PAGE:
How Artists and Scientists Get Learning Right, Century After Century

I am a curious person. Abraham Flexner, an American education reform advocate born in the late nineteenth century, was also a curious person. His legacy is the Institute for Advanced Study, which is “one of the world’s leading centers for curiosity-driven basic research.” Flexner was founding director when the IAS opened in 1930 and he stayed in the role for nine years. Shortly after completing his directorship in June of 1939, Flexner wrote an article for Harper’s magazine titled “The Usefulness of Useless Knowledge.” In his essay he considers the extent to which the curiosity of poets, artist and scientists contributes to, eventually and unexpectedly, some undreamed-of use in real-world applications. Using examples such as Heinrich Hertz and Michael Faraday, Flexner shows that these and other brilliant minds were driven by curiosity in their work and not by some anticipated future benefit of their findings. Flexner believed that the work of these scientific minds and their inquisitiveness opened the door for many ground-breaking products and developments of the inventors who followed—even many years later. While inventors tend to work with usefulness as their motive, earlier experimental thinkers like Hertz and Faraday had already uncovered information making the inventions possible.

In these examples and more, Flexner proves, as he states in his essay, “really great discoveries which had ultimately proved beneficial to mankind had been made by men and women who were driven not by the desire to be useful but merely the desire to satisfy their curiosity.” Not only do I recognize Flexner’s wisdom in his essay of 1939, but that his words are as relevant today as they were then.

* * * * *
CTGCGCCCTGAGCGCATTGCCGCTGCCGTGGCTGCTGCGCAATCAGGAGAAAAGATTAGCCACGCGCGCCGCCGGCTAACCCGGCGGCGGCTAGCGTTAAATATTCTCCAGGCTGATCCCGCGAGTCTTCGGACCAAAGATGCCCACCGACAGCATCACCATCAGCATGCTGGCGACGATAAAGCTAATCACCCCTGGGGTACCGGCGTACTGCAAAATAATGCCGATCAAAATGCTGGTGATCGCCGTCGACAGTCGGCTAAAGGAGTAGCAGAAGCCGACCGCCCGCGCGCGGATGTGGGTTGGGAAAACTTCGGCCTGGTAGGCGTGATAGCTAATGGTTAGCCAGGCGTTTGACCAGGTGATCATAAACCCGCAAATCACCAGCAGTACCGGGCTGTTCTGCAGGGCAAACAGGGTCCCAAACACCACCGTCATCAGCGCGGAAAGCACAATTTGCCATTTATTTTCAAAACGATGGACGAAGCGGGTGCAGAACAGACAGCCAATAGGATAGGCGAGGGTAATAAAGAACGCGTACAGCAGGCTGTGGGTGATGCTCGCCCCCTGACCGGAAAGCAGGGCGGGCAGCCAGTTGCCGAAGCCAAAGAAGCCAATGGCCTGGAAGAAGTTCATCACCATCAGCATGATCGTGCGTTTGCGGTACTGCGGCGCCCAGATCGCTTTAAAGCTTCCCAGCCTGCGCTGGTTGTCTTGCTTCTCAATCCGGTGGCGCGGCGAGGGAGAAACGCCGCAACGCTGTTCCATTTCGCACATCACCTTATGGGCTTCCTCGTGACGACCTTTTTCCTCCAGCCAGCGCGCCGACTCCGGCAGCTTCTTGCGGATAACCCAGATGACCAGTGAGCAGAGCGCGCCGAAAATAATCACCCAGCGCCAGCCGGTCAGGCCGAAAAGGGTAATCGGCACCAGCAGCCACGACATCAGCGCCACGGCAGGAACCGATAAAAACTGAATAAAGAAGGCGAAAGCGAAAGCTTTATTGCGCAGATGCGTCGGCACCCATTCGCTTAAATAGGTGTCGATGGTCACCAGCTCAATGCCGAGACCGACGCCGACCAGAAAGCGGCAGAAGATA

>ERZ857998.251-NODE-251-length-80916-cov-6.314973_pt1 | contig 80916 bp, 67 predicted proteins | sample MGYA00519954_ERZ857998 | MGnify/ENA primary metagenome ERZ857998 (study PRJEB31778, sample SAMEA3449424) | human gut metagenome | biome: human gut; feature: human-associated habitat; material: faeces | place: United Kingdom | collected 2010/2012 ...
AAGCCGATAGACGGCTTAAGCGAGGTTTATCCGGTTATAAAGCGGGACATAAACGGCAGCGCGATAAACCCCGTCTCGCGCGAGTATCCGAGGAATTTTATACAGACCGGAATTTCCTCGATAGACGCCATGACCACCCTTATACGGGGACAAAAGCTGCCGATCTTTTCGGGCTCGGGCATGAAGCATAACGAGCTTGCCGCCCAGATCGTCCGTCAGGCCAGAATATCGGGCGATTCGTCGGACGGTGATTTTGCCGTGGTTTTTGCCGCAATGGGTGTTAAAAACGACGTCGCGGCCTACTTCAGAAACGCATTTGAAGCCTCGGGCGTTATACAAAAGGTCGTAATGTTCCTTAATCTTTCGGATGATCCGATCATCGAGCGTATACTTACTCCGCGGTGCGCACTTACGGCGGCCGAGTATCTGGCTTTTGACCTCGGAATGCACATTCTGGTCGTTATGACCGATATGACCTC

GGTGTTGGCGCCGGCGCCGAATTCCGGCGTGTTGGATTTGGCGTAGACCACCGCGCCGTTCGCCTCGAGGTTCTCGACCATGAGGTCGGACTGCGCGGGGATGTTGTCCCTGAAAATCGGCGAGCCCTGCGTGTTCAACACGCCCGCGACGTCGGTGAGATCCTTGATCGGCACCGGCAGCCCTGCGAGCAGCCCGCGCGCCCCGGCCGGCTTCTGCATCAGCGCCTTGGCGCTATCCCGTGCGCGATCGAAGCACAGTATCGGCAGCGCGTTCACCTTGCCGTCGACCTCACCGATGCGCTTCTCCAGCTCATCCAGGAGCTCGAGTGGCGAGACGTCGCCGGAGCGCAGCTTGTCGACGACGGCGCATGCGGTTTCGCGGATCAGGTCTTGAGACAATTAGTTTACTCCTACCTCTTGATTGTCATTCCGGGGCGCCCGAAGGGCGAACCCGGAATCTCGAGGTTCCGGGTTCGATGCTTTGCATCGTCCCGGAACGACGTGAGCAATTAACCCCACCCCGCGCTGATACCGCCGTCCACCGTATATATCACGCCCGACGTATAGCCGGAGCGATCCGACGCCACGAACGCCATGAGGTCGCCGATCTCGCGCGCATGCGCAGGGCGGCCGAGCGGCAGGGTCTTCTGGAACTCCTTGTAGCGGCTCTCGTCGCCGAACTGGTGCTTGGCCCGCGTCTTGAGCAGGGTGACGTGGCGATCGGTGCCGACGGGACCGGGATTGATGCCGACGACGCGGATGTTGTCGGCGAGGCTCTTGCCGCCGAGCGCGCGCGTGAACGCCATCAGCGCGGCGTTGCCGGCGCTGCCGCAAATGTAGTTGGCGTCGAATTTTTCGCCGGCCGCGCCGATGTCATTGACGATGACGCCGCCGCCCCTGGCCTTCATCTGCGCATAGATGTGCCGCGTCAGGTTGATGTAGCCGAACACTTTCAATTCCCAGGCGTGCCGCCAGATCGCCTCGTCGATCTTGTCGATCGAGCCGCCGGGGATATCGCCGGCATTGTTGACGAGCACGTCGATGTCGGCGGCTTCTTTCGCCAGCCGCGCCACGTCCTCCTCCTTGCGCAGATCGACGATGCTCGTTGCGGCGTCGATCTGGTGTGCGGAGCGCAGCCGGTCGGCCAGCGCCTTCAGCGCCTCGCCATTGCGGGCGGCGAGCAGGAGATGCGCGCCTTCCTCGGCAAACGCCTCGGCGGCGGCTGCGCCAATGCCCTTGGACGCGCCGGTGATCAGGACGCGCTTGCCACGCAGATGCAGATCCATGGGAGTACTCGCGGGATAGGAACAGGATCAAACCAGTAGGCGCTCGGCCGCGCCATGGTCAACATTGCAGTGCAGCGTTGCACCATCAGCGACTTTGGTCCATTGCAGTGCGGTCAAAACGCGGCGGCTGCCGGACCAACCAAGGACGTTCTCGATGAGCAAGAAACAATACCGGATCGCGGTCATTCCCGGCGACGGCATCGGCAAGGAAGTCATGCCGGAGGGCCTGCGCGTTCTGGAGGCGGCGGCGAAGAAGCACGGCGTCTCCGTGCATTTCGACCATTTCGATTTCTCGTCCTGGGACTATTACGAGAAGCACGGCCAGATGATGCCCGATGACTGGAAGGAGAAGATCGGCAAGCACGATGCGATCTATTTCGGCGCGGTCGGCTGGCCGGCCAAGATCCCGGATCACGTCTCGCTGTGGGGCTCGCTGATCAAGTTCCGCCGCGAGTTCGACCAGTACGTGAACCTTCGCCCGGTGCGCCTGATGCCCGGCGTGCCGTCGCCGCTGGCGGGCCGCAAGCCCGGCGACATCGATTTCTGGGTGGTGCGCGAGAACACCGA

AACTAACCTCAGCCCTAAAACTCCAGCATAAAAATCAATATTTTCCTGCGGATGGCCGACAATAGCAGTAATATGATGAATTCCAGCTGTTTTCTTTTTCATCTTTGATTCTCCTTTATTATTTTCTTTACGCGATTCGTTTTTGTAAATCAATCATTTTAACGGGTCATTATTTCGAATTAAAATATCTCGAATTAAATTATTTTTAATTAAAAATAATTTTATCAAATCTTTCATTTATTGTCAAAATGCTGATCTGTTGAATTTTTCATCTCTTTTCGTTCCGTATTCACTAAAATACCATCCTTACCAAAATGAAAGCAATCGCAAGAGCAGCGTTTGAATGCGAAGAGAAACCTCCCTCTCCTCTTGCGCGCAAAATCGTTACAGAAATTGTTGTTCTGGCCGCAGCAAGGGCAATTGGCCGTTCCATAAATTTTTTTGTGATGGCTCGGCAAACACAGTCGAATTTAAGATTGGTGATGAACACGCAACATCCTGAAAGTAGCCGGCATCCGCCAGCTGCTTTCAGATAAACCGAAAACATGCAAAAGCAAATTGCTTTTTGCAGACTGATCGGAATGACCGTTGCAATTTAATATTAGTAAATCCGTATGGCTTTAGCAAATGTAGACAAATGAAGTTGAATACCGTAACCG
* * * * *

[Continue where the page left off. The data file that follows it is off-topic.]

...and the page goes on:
There are others who agree with me in this assertion, too, including Princeton University Press. In March of 2017, Princeton Press re-released Flexner’s The Usefulness of Useless Knowledge as a hardcover book that includes a companion essay by current Institute of Advanced Study director, Robbert Dijkgraaf. Dijkgraaf says of the new hardback version: “It’s a pleasure to reacquaint myself with Flexner’s writing and be amazed with the relevance and importance of his ideas for the present.” Even Dijkgraaf, who’s well acquainted with the idea of curiosity-driven research at the IAS, seems surprised at how relevant Flexner’s words still are almost eighty years later.

In my own observations, curiosity-driven work is crucial in the development of future utility-based inventions. Let’s take the example of children. “Every child is an artist,” said Pablo Picasso, “the problem is how to remain an artist once he grows up.” What Picasso is proposing is that we all have the ability to see past utility and pursue certain activities merely for their own satisfaction; precisely the point that Flexner is proposing in his article. I see examples of this in my own children; a curiosity without the fear of being wrong or being judged. If my children choose to keep some of this innocent eagerness throughout their learning and into their careers, I’ll be a happy and proud father.